18 de nov. 2006

Was Christopher Columbus a Catalan?

In the month of October, the Italians, Americans and Spanish celebrate "Columbus Day", specifically, the 500th anniversary of his death (1506-2006).

There are many mysteries surrounding Columbus. Many hundreds of portraits have been painted of the discoverer but there is not one that is acknowledged to represent his authentic image. Some periods of his life are completely unknown. Nobody knows anything about Columbus' strange signature, and in no official document of the Catholic Kings, is there a record of his origin It has always been believed that Columbus was Genoese, but the scientific DNA test promoted by the Discovery Channel in America, discards the Genoese origin in favour of the theory that he was in fact a Catalan.

It seems that Christopher Columbus wanted to hide his own identity, at least he wrote this in the book of the privileges that Columbus used "In te Speravi", the beginning of Psalm 70 and he continues: "In te, domine, speravi, non confundar in aeternum": We hope that this is not an eternal confusion".

In the time of Columbus, Catalonia was part of the Catalan-Aragonese confederation governed by Ferdinand the Catholic. Christopher Columbus lived in a period of profound transformation and upheaval throughout the western Mediterranean and Iberian Peninsula.

A Genoese Columbus, subject of a Republic displaying economic decadence and maritime power, presents few problems in the history of the Imperialist Spanish discovery of the New World. In the second half of the 15th Century, the three main centres of political and economic power in the Iberian Peninsula: Portugal, Castilia and the Catalan-Aragonese Confederation, began to fight in order to gain political hegemony. Both the Portuguese and the Catalans based their economical power on maritime trading, in the Atlantic Ocean in the case of the Portuguese, and the Mediterranean in the case of the Catalans. The Castilian economy was not as dependent on maritime trade, but seeing the indisputable success of the Portuguese in Africa, all three powers realised the need to strengthen overseas commerce.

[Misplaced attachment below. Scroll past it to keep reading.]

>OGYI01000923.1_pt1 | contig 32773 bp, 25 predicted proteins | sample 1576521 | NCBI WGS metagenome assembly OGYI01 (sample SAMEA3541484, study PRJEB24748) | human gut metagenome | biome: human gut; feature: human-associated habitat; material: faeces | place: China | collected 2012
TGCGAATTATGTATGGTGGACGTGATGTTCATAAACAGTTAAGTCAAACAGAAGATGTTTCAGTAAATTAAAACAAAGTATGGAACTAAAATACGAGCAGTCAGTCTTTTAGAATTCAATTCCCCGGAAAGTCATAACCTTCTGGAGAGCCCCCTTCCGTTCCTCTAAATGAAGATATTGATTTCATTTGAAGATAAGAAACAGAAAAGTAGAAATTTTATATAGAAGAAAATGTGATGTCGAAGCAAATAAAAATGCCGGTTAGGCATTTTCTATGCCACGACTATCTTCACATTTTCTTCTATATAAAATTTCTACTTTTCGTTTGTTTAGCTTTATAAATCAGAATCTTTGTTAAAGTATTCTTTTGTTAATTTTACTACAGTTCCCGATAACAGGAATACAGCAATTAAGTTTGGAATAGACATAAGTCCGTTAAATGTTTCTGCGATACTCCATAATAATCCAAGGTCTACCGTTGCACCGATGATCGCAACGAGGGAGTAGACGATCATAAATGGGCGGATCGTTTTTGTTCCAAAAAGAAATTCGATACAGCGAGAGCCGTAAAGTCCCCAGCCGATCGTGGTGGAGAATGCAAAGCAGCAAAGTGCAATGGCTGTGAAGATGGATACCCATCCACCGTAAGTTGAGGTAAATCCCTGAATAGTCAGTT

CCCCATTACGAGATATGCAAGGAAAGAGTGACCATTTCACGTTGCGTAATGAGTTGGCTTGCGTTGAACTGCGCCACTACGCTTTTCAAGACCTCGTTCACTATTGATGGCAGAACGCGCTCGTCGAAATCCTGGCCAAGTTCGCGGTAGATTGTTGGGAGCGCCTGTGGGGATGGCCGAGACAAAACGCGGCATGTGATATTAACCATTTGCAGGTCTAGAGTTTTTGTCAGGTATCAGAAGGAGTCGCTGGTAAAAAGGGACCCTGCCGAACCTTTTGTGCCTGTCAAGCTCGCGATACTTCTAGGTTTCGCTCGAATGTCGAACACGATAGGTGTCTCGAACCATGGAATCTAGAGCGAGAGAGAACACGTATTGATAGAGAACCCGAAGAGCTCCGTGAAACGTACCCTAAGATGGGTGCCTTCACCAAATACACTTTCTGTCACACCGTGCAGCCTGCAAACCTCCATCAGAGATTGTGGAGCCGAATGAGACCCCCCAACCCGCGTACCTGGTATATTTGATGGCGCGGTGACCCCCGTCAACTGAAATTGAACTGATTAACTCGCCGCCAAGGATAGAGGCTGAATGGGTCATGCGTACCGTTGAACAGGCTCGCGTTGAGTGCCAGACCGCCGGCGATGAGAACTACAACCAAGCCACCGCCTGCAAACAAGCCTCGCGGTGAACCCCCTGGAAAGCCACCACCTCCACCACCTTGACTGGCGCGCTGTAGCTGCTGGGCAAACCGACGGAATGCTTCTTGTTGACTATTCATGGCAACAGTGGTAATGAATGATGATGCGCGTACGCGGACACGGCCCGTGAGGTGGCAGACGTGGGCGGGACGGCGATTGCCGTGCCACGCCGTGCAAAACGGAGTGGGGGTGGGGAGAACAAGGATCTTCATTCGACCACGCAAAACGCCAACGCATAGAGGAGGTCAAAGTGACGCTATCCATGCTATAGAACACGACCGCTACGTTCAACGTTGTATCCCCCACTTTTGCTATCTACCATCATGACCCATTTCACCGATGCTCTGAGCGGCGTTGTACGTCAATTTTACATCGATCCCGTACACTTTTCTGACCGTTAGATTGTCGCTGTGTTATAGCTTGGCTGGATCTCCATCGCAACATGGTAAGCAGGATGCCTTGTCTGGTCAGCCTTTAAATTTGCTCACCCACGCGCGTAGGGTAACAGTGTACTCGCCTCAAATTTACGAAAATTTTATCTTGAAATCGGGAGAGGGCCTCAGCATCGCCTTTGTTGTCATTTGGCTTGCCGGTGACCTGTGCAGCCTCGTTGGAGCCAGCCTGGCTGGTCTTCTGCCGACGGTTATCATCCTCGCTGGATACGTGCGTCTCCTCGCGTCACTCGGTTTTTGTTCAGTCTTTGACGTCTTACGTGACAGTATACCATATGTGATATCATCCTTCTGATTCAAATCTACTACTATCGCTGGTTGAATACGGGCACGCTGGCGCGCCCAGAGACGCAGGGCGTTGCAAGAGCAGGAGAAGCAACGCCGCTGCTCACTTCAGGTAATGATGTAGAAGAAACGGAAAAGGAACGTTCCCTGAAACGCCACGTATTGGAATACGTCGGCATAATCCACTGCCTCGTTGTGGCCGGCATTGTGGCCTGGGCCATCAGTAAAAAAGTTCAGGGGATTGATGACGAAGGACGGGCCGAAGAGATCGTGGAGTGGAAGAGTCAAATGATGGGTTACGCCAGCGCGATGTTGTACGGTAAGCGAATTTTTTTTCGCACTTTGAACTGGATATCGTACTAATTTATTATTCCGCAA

A Columbus of Catalan origin would complicate this neat picture as it would automatically cast doubt on internationally accepted theories about the motives for and consequences of the discovery of America. For this reason, the origin of Christopher Columbus could be much more important than popularly thought. In the scientific world, when a theory appears to explain an experimental phenomenon, this idea is adopted as truth until the time that it superseded by a new and better explanation.

Applying this theory to the Genoese origin of Christopher Columbus, if a Catalan origin of the discoverer allows, in balance, a better understanding of the causes and effects of the discovery of America, it should be given due consideration. In the Colombina library of Seville are some 15.000 books acquired by Hernan, the son of Christopher Columbus, some of which belonged to the Admiral himself, and among which we can find many documents that would seem to affirm the Catalan origin of Columbus.
These include a letter from 1493, written by Columbus, in Catalan, announcing to a friend from Valencia, Mr. Lluís de Santàngel that he was a scribe of Ferdinand the Catholic. Today, it seems this letter has disappeared.

The engineer and Peruvian diplomat, Mr. Luís Ulloa, director of the National library in Peru in 1914, thought that although there did exist a Genoese Christopher Columbus, he couldn't be the same person as that who discovered America. Ulloa moved to Spain during the twenties to investigate the files of the colonies, and in 1927, in Paris he published a surprising deduction: "Columbus was not Genoese, he was Catalan".

Ulloa's studies revealed that in many contemporary documents of the discoverer, his surname was written in its Catalan form "Colom", not "Colombo" as it would be in Italian or "Colón" in Castilian. He also found that the Admiral did not write in Genoese or any other Italian dialect. Instead he wrote only in Castilian, Latin and Catalan. Referring to the chronicles of the period and the letters of this "Colom", Ulloa deduced that his Colom belonged to a noble Catalan family who fought against Joan II, the father of Ferdinand the Catholic, in the Catalan Civil War (1462-1472).